Even after hundreds and, according to some reports, thousands of people turned out for the heavily-publicized funerals, the newsworthiness of the story hadn’t declined as it should have. It had become, in essence, a TV show that people could fit in and follow at five o’clock every night, and the pilot was a hit.
The public still wanted to wrestle some sense from this capricious event. People wanted a villain: someone to help them subvert their anguish into wrath. Fortunately, there was an angle for this yearning.
Two weeks after the crash, at the tail end of an incessant stream of “so-and-so remembers…” pieces, reporters began to disseminate a new revelation. Apparently the driver of the SUV was driving with a junior driver’s license, which made it, technically, illegal for her to be driving at that time of night or with that many minors in the vehicle. But it would appear that this little detail wasn’t very satisfying. I mean, when you’re looking for someone to blame for the senseless death of a young, attractive, Caucasian, attractive, young woman, it’s kind of a turn-off to have blame the young, attractive, Caucasian, attractive, young woman herself—who was a cheerleader after all.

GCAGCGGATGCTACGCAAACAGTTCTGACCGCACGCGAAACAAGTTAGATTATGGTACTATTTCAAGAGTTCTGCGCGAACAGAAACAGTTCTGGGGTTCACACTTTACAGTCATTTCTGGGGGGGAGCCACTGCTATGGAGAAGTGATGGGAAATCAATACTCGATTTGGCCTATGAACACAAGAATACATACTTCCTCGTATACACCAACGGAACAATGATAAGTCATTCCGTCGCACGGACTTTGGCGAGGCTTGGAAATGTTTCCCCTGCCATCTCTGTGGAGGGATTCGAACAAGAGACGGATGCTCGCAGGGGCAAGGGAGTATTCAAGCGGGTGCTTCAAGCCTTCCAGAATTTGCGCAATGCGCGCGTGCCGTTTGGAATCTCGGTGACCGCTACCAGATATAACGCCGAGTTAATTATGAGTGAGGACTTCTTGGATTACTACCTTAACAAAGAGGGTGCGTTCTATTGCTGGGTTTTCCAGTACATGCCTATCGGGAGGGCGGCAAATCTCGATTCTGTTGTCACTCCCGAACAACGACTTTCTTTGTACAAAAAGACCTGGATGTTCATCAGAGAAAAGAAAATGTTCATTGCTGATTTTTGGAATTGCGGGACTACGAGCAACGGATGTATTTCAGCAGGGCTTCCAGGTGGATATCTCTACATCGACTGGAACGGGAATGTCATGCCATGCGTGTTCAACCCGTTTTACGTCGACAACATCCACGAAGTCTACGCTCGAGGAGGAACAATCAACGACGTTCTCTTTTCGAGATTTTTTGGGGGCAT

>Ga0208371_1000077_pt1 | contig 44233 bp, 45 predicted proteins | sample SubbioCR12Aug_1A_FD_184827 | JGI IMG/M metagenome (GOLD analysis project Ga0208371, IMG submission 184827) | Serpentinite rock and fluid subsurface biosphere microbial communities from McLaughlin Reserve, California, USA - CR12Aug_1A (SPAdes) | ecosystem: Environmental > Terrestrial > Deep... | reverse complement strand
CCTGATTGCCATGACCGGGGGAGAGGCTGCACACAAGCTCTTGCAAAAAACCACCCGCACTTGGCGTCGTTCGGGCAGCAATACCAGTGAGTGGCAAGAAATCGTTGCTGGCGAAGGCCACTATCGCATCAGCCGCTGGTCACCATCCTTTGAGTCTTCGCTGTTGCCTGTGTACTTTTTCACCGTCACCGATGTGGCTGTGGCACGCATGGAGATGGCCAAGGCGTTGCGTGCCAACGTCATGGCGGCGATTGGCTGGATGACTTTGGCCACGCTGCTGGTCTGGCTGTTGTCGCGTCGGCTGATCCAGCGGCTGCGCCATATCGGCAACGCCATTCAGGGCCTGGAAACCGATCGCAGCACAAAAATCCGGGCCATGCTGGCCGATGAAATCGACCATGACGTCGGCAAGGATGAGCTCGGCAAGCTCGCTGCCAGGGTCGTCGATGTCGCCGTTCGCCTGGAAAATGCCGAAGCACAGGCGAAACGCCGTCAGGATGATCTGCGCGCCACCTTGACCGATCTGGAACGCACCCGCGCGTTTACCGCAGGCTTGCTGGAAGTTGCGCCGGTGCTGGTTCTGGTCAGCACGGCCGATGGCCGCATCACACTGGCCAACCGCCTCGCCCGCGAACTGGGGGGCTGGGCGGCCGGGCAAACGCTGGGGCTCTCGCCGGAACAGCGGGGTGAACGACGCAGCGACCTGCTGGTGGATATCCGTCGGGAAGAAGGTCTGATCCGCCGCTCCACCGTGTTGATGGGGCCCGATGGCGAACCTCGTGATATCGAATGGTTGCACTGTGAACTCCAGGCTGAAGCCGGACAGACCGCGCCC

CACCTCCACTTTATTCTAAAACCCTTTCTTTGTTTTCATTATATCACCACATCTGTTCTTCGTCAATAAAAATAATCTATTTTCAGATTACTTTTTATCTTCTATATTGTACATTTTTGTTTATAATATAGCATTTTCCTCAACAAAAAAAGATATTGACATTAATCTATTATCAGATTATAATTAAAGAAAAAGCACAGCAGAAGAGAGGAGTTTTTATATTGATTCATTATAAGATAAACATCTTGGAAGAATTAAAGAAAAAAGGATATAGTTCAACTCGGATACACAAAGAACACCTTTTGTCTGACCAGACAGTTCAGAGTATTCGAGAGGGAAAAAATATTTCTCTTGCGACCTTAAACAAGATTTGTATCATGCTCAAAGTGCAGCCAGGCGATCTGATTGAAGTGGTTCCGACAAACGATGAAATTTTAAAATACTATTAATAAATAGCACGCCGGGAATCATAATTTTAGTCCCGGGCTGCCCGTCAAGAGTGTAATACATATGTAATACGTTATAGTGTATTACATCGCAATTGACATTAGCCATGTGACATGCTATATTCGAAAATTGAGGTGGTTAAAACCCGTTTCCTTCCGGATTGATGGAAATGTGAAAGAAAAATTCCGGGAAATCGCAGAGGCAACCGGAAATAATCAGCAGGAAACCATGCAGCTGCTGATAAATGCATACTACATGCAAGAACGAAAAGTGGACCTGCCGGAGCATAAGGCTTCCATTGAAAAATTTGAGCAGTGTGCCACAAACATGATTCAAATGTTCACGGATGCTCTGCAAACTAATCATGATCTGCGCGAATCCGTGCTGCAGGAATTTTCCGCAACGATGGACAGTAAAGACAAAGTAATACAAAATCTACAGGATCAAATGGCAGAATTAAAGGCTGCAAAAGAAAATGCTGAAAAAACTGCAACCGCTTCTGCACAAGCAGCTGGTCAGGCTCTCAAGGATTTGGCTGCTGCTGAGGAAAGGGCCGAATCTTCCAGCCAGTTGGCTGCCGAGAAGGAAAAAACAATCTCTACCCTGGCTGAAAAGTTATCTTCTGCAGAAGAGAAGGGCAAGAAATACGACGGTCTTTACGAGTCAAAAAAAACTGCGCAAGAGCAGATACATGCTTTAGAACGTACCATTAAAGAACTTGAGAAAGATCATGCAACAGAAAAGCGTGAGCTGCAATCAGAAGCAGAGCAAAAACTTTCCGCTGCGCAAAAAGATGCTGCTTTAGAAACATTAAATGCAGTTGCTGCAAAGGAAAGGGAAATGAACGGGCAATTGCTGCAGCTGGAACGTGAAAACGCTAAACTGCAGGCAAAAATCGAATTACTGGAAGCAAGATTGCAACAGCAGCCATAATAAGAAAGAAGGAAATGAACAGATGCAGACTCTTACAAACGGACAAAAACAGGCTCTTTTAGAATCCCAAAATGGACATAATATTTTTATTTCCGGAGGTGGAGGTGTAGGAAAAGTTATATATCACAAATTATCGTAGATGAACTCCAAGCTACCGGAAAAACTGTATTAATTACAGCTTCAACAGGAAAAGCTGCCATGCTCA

A few days later, this emotional morass let up. A new report from local police stated that the driver may have been distracted by text messages sent to and from her phone within seconds of the accident. Finally, the story had a villain: not the dipshit texting while driving, but those awful text messages. A human-shaped villain would have been great, but at least it was something, and it had the extra appeal of affirming technophobic over-forties in their instinctive mistrust of the newfangled gadgets their kids are obsessed with. And finally, the story made its excursion, beyond national neo-newsworthiness, into opinion-worthiness.
Two days of “text messaging may have been responsible” pieces followed, and the bloggers and talking heads had penned the season finale. The five attractive, young, Caucasian, Caucasian women were innocent all along, and a lesson was learned: pack your kids some clean underwear, and remind them not to text and drive.
We should congratulate ourselves, America. We worked together and turned a simple, horrible, meaningless car accident into one of the most compelling television events of the year. I wonder what the writers will come up with next.